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SUNY tuition bill has NNY support

TIMES STAFF WRITER
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Students in the state-run university system could see tuition hikes if bills that are generating north country support gain approval from the Legislature and, finally, from the governor.


Dubbed "rational tuition," the plan would allow SUNY trustees to increase tuition by 5.5 percent every year for the next five years.


Citing slashed state support for the SUNY system, the SUNY Student Assembly not only has endorsed the proposal, but has gone to Albany to persuade north country legislators to support the measure.


So far, they have two saying yes in the Assembly and two Senate maybes.


"I think being able to provide a plan for several years down the road is something we must do so our families can plan for the costs of education," said Assemblywoman Addie J. Russell, who will sign on to the bill as a co-sponsor.


The bills, recently introduced in the Senate and Assembly, also would set up a separate trust fund to prevent "sweeps" of SUNY money to the state general fund.


Assemblyman Kenneth D. Blankenbush, R-Black River, joined his Democratic colleague in endorsing the bill.


"As a graduate of SUNY Plattsburgh, I know first-hand the value of a SUNY education, which rivals private schools but costs significantly less," Mr. Blankenbush said in an emailed statement. "As such, I support a rational SUNY tuition plan, which would provide predictable tuition increases over 5 years. If New York State is going to keep cutting funding to SUNY, there needs to be a way to make up revenue without cutting programs or closing campuses."


Sens. Patricia A. Ritchie, R-Heuvelton, and Joseph A. Griffo, R-Rome, whose districts include SUNY Canton and SUNY Potsdam, respectively, said through their spokesmen that they still were thinking over the legislation.


James E. Reagen, Mrs. Ritchie's spokesman, said that despite some concerns about keeping tuition affordable, the senator has talked over the issue with SUNY presidents and she was keeping "an open mind about it."


In previous forms, the legislation contained an arrangement to which Mr. Griffo had objected. Called "differential tuition," it would allow a campus such as Binghamton University to raise tuition more than a campus such as SUNY Potsdam.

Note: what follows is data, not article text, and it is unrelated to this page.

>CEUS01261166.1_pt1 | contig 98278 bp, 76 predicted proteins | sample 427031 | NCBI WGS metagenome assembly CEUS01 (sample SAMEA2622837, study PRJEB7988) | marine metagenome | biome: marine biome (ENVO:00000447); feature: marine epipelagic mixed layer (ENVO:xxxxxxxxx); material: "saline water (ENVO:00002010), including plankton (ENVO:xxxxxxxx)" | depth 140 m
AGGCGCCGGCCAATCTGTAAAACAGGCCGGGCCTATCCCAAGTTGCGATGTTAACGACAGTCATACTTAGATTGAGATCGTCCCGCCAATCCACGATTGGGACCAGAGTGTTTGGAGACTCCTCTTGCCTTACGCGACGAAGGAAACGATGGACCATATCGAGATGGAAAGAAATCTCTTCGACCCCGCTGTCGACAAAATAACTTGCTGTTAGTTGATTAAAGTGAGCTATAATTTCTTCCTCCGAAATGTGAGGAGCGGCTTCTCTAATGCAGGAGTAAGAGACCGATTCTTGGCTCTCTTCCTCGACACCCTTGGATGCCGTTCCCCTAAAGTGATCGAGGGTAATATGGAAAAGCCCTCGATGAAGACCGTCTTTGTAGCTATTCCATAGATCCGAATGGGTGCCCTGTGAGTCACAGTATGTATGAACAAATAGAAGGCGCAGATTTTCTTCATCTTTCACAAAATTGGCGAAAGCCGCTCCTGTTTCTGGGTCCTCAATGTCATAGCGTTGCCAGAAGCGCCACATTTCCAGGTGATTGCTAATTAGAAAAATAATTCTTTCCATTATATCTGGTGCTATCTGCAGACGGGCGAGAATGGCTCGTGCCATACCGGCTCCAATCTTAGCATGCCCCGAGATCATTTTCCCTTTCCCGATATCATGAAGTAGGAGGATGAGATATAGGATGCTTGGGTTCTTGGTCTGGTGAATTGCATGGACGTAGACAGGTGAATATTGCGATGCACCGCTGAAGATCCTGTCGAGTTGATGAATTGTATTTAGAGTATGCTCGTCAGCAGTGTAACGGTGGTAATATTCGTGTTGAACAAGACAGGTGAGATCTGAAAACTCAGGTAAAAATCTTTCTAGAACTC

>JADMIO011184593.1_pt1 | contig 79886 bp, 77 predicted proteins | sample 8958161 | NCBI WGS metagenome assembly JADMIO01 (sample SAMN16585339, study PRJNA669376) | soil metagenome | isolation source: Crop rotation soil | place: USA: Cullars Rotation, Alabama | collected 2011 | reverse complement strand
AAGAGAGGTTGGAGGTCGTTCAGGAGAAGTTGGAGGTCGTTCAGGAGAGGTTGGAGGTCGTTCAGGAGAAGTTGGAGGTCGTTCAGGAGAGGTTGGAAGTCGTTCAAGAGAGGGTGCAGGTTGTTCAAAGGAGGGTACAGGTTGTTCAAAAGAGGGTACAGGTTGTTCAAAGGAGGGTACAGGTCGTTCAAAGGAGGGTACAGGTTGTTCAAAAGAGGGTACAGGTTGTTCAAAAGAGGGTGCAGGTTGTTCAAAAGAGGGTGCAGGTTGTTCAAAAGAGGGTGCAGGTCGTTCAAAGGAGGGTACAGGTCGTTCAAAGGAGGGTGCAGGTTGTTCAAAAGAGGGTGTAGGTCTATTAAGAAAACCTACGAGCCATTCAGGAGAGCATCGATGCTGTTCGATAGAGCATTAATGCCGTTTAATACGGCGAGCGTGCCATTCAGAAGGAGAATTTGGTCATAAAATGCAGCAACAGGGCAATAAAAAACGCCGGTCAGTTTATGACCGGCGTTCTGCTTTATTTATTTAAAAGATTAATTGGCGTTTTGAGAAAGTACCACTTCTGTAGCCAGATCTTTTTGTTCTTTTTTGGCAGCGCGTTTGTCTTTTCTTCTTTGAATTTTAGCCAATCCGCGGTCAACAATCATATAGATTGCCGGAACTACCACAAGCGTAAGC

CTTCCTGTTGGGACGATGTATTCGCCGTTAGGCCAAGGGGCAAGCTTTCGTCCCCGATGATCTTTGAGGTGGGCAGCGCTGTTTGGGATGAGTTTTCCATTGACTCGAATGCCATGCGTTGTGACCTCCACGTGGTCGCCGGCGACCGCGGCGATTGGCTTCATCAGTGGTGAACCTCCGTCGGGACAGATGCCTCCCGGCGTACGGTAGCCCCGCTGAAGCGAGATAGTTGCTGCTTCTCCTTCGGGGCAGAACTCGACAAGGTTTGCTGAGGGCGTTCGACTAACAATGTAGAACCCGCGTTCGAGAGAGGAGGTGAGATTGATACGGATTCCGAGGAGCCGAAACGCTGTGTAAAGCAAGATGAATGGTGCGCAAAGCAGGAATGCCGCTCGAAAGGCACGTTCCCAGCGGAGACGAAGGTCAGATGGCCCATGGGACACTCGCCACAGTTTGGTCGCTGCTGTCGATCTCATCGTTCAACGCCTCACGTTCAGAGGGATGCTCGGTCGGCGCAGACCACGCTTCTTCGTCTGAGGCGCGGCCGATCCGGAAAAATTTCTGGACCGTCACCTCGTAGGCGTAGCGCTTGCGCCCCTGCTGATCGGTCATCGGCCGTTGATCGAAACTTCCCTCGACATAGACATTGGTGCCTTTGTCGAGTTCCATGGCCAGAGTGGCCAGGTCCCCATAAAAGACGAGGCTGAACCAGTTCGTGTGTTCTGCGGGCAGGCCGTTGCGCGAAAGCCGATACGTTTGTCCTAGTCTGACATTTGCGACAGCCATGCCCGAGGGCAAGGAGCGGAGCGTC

But that's no longer in this legislation.


The union representing university teachers also had opposed previous efforts to set tuition in advance based on opposition to letting campuses set different rates.


Donald I. Feldstein, spokesman for United University Professors, said the union's staff was still looking over the legislation and had yet to take a stance on it.


North country education leaders, on the other hand, have made up their minds, and they're asking legislators to pass the bill.


"The rational tuition plan has widespread support from the students all the way to the governor," SUNY Canton President Joseph L. Kennedy said. "The incremental steps will give students and their families predictable and rational tuition increases that they can plan for and maintain accessibility to a career-driven SUNY Canton education."


Gov. Andrew M. Cuomo has not specifically endorsed the recently introduced legislation, but has said in general terms that the current tuition system does not work.


SUNY Potsdam President John F. Schwaller also is throwing his support behind the bill.


"This legislation will protect students from large unexpected tuition increases. It will provide campuses with the financial stability they need to plan for the future," Mr. Schwaller said. "It provides protection to SUNY that funds will not be diverted into the state general fund, and it provides for legislative and administrative oversight of the process to assure that the needs of the state and its citizens are being met."

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